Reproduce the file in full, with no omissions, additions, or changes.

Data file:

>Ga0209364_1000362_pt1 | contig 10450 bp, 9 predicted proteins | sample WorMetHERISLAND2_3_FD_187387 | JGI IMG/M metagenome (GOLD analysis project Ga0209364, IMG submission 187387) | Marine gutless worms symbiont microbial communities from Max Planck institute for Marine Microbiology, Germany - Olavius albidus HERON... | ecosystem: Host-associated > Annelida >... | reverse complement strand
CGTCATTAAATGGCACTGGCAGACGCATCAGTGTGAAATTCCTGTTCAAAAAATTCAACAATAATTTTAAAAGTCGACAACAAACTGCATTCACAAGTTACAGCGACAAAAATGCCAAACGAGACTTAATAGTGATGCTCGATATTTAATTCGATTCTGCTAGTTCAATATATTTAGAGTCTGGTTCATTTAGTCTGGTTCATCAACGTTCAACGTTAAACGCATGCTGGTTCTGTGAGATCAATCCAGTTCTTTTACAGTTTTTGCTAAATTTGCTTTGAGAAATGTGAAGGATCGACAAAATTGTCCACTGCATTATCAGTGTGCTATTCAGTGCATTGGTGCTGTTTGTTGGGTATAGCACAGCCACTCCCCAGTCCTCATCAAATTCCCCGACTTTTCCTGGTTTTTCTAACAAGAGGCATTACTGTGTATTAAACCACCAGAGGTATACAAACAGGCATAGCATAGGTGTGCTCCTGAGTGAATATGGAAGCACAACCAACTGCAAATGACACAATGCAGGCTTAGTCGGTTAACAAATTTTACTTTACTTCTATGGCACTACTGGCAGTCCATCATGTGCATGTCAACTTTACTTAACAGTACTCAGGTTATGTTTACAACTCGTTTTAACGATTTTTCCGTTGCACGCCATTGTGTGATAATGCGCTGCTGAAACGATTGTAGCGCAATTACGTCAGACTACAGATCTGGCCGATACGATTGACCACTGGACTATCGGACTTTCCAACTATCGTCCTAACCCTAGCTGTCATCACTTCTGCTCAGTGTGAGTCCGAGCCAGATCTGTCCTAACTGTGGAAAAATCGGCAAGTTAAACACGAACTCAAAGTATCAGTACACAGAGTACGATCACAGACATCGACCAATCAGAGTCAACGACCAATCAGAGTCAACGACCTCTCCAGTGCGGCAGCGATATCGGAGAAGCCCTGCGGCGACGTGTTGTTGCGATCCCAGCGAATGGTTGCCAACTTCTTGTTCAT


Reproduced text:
>Ga0209364_1000362_pt1 | contig 10450 bp, 9 predicted proteins | sample WorMetHERISLAND2_3_FD_187387 | JGI IMG/M metagenome (GOLD analysis project Ga0209364, IMG submission 187387) | Marine gutless worms symbiont microbial communities from Max Planck institute for Marine Microbiology, Germany - Olavius albidus HERON... | ecosystem: Host-associated > Annelida >... | reverse complement strand
CGTCATTAAATGGCACTGGCAGACGCATCAGTGTGAAATTCCTGTTCAAAAAATTCAACAATAATTTTAAAAGTCGACAACAAACTGCATTCACAAGTTACAGCGACAAAAATGCCAAACGAGACTTAATAGTGATGCTCGATATTTAATTCGATTCTGCTAGTTCAATATATTTAGAGTCTGGTTCATTTAGTCTGGTTCATCAACGTTCAACGTTAAACGCATGCTGGTTCTGTGAGATCAATCCAGTTCTTTTACAGTTTTTGCTAAATTTGCTTTGAGAAATGTGAAGGATCGACAAAATTGTCCACTGCATTATCAGTGTGCTATTCAGTGCATTGGTGCTGTTTGTTGGGTATAGCACAGCCACTCCCCAGTCCTCATCAAATTCCCCGACTTTTCCTGGTTTTTCTAACAAGAGGCATTACTGTGTATTAAACCACCAGAGGTATACAAACAGGCATAGCATAGGTGTGCTCCTGAGTGAATATGGAAGCACAACCAACTGCAAATGACACAATGCAGGCTTAGTCGGTTAACAAATTTTACTTTACTTCTATGGCACTACTGGCAGTCCATCATGTGCATGTCAACTTTACTTAACAGTACTCAGGTTATGTTTACAACTCGTTTTAACGATTTTTCCGTTGCACGCCATTGTGTGATAATGCGCTGCTGAAACGATTGTAGCGCAATTACGTCAGACTACAGATCTGGCCGATACGATTGACCACTGGACTATCGGACTTTCCAACTATCGTCCTAACCCTAGCTGTCATCACTTCTGCTCAGTGTGAGTCCGAGCCAGATCTGTCCTAACTGTGGAAAAATCGGCAAGTTAAACACGAACTCAAAGTATCAGTACACAGAGTACGATCACAGACATCGACCAATCAGAGTCAACGACCAATCAGAGTCAACGACCTCTCCAGTGCGGCAGCGATATCGGAGAAGCCCTGCGGCGACGTGTTGTTGCGATCCCAGCGAATGGTTGCCAACTTCTTGTTCAT